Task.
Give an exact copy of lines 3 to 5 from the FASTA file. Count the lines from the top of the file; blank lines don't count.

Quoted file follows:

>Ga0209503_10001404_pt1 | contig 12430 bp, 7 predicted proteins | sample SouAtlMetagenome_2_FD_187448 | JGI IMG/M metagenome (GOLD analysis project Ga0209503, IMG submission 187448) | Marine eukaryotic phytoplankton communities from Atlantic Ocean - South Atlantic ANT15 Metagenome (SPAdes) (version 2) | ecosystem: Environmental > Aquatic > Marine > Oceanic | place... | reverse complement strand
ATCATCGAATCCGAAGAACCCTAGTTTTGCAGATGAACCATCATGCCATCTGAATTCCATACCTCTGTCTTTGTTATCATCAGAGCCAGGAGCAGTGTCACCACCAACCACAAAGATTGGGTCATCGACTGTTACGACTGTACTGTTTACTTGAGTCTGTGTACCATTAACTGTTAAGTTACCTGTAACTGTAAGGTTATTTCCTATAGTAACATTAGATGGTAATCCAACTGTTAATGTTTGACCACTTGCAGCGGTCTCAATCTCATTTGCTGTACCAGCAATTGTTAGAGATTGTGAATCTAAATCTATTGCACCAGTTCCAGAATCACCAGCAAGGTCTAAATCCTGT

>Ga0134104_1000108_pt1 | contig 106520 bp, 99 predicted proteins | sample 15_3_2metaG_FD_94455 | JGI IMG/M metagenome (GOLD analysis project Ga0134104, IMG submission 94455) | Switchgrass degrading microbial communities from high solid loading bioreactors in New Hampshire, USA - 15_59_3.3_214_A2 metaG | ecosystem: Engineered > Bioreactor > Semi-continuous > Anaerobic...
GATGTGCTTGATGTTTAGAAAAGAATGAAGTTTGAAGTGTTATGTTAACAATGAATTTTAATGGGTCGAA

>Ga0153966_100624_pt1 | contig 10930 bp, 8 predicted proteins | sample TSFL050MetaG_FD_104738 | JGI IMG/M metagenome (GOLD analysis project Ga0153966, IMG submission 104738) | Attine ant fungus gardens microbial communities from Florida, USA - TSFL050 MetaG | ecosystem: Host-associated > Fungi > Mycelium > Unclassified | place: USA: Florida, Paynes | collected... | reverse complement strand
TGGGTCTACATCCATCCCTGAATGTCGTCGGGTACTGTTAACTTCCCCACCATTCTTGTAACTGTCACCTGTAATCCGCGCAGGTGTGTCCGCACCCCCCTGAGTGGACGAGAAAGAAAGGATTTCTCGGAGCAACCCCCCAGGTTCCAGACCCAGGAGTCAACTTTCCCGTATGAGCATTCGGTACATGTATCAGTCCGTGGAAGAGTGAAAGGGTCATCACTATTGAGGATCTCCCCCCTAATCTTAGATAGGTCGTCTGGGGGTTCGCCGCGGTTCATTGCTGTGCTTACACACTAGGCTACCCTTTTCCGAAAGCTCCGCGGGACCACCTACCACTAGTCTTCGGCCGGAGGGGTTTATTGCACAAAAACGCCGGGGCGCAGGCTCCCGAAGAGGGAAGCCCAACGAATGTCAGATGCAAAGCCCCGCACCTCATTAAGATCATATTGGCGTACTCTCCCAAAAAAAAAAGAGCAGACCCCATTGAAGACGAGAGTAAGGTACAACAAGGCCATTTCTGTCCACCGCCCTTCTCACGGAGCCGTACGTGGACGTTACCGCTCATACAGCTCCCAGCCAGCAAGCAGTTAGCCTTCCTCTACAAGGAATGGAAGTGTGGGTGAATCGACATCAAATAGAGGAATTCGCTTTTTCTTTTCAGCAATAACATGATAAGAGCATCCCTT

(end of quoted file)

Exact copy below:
>Ga0134104_1000108_pt1 | contig 106520 bp, 99 predicted proteins | sample 15_3_2metaG_FD_94455 | JGI IMG/M metagenome (GOLD analysis project Ga0134104, IMG submission 94455) | Switchgrass degrading microbial communities from high solid loading bioreactors in New Hampshire, USA - 15_59_3.3_214_A2 metaG | ecosystem: Engineered > Bioreactor > Semi-continuous > Anaerobic...
GATGTGCTTGATGTTTAGAAAAGAATGAAGTTTGAAGTGTTATGTTAACAATGAATTTTAATGGGTCGAA

>Ga0153966_100624_pt1 | contig 10930 bp, 8 predicted proteins | sample TSFL050MetaG_FD_104738 | JGI IMG/M metagenome (GOLD analysis project Ga0153966, IMG submission 104738) | Attine ant fungus gardens microbial communities from Florida, USA - TSFL050 MetaG | ecosystem: Host-associated > Fungi > Mycelium > Unclassified | place: USA: Florida, Paynes | collected... | reverse complement strand